In this book, Michael Feathers offers different strategies on how to deal with large and untested older code bases. The book is important as almost all developers at some point in their careers have to work with an older system and it still represents the most challenging issues for many companies. The book goes deep into the understanding of the general process of a software change such as. adding features, fixing bugs, optimizing performance, etc. In addition, it will teach you how to get legacy code ready for testing and identify where to change the code. Examples in the book are written in C, C ++, C # and Java.

Link: Amazon.com


The book represents one of the most influential books that helps a person think like a programmer. Each concept in the book is covered by practical problems and different solutions. The book challenges the reader to understand the core concepts of memory, CPU and algorithms and gradually increase the difficulties instead of giving the answer right away. “Programming Beads” is a slightly different book than others on this list, and it represents a solid way of teaching problems with data structures and algorithms, especially searching, sorting, and so on.

Link: Amazon.com


Another book on this list from a prolific author Martin Fowler who deals with business application development practices. The book teaches you different concepts, such as: if you put your application correctly in layers, you are aware of different presentation designs that you can choose from (MVC, MVVM, templates), how to access your data, etc. Martin provides over 40 patterns as solutions to common problems in designing business applications. It comes with a lot of UML diagrams and code examples in Java and C #. Consider that the book is from 2002. so it lacks some of the modern concepts such as REST, JSON or cloud.

Link: Amazon.com

Honorable mentions

In addition to the top 10 books on software development, there are many more great books that are not easy to exclude from this list. Here are some of the ones I would highly recommend reading:

  • The Art of Computer Programming, written by a famous computer scientist from Stanford University, Prof. Donald Knuth. This book is very popular and highly praised by many of the best programmers in the world for its combined mathematical accuracy with unique humor throughout the chapters.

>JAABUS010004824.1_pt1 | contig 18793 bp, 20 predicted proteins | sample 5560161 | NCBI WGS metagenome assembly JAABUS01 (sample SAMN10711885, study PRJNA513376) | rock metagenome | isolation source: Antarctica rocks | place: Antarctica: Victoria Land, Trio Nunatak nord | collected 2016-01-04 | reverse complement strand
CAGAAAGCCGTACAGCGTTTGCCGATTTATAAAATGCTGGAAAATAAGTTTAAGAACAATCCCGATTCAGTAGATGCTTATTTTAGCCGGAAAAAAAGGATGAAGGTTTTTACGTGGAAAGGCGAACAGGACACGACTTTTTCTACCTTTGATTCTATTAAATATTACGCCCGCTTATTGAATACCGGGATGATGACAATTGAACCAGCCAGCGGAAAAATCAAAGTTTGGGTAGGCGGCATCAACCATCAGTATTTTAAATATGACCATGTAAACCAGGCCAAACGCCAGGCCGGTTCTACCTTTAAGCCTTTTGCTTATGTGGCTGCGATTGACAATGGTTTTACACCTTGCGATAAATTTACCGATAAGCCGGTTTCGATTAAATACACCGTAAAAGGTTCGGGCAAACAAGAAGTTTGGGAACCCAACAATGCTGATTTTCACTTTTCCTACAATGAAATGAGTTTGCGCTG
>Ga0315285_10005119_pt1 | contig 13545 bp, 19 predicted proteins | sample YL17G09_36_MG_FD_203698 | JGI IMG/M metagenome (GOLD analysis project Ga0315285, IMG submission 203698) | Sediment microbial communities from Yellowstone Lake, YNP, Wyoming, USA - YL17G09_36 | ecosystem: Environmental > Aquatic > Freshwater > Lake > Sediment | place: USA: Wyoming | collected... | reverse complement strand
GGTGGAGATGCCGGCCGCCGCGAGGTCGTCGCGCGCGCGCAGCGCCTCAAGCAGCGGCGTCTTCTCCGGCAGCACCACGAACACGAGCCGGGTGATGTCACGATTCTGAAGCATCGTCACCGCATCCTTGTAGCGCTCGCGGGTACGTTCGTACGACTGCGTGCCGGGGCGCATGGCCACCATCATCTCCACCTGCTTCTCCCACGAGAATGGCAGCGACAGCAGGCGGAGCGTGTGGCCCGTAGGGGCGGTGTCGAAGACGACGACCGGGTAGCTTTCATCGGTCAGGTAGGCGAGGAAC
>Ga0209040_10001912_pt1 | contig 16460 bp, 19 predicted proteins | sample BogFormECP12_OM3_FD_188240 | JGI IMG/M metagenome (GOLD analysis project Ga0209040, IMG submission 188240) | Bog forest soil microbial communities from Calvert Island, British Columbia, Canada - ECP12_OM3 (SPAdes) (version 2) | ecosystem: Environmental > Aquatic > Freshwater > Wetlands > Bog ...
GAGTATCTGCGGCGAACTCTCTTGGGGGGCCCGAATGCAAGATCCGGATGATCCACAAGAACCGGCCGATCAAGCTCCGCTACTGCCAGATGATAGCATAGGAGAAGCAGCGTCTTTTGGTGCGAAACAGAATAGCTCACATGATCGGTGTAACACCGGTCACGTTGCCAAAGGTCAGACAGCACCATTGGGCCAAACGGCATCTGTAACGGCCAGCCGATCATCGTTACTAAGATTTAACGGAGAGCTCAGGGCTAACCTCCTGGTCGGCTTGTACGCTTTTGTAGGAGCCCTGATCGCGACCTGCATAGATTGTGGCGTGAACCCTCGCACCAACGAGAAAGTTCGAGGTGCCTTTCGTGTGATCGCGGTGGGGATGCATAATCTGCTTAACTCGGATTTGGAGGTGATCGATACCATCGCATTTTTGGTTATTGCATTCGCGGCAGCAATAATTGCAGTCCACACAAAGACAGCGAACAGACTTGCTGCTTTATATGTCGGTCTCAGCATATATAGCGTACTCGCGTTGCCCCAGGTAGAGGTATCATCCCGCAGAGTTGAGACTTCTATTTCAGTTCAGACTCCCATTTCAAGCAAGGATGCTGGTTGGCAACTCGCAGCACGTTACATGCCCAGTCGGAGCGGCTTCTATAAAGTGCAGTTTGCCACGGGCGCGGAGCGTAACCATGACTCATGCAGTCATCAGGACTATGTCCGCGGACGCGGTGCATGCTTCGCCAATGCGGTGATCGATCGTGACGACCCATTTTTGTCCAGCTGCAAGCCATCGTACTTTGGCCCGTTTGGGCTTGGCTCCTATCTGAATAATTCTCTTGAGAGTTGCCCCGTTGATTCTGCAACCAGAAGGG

• Head First Design Patterns, is a book that describes design patterns and best practices used by other developers to create functional, reusable, elegant, and flexible software. It is also packed with amazing visualizations that will help you learn new concepts more easily.
  • Cracking the Coding Interview can be highly recommended to anyone who wants or needs to take coding interviews. The author explains how to look for hidden details in questions, divide problems into small chunks and become better at learning concepts. In addition, it provides 189 real interview questions and solutions.
  • Enterprise Integration Patterns is a book that describes how applications exchange data and communicate. It includes message patterns, message components, and some real-world examples of how a banking system would be designed.
  • Object-oriented analysis and design is a guide to how we design software, and it provides a lot of background theory as to why you would do object-oriented programming using UML. It is written by Grady Booch, IBM Fellow and author of the UML language.
  • The art of testing device. This book focuses on device testing as a crucial thing that any developer needs to do to deliver a good piece of software. The book explains core competencies on how to unit test, how to scope it, and what to unit test.
  • Peopleware: Productive Projects and Teams is one of the classics of software management. It talks about why managers give so much leeway to their teams to get things done, and why there are so many jelled SWAT teams at Microsoft that are remarkably productive. The book approaches sociological or political problems, such as group chemistry, “flow time” and calm in the work environment.
  • The Mythical Man-Month discusses productivity and tackles one of the myths that the time it takes an engineer can be shared equally if you hire more engineers to do the job. It writes about how to handle project delivery delays, communicate effectively as a project manager, and how to handle project iteration.
  • Domain-driven design: Tackling complexity at the heart of software addresses how the process can be translated into software. It described what a process looks like for someone who does not write software and how to communicate about a process so that it can be translated into a software system.
  • The Phoenix Project: A Novel about IT, DevOps, and Helping Your Business Win is a tale about a fictional business that transitions to the DevOps model from an older, less integrated work model. It talks about challenges in coordinating between operations and development, and how to make that bridge.
  • Soft Skills: The Software Developer’s Life Manual. Every programmer needs some soft skills in his professional life, especially as the responsibility grows over time, so this book comes perfectly in place. Interacting with colleges, clients, how to talk with confidence or the ability to negotiate is something you will find in this book. In addition, it includes some of the productivity tips on how to build the right habits to improve productivity.

References

[1] 20 most recommended books for software developers

[2] 10 best programming books you should know

[3] Top 10 books that every programmer should read once

[4] The 10 best software engineering books of 2019

[5] Amazon.com – Computer and technology books

In the next blog posts I will write more about some amazing technology specific books, so stay tuned. Thanks for reading. If you have suggestions for this list or feedback, feel free to leave a comment below.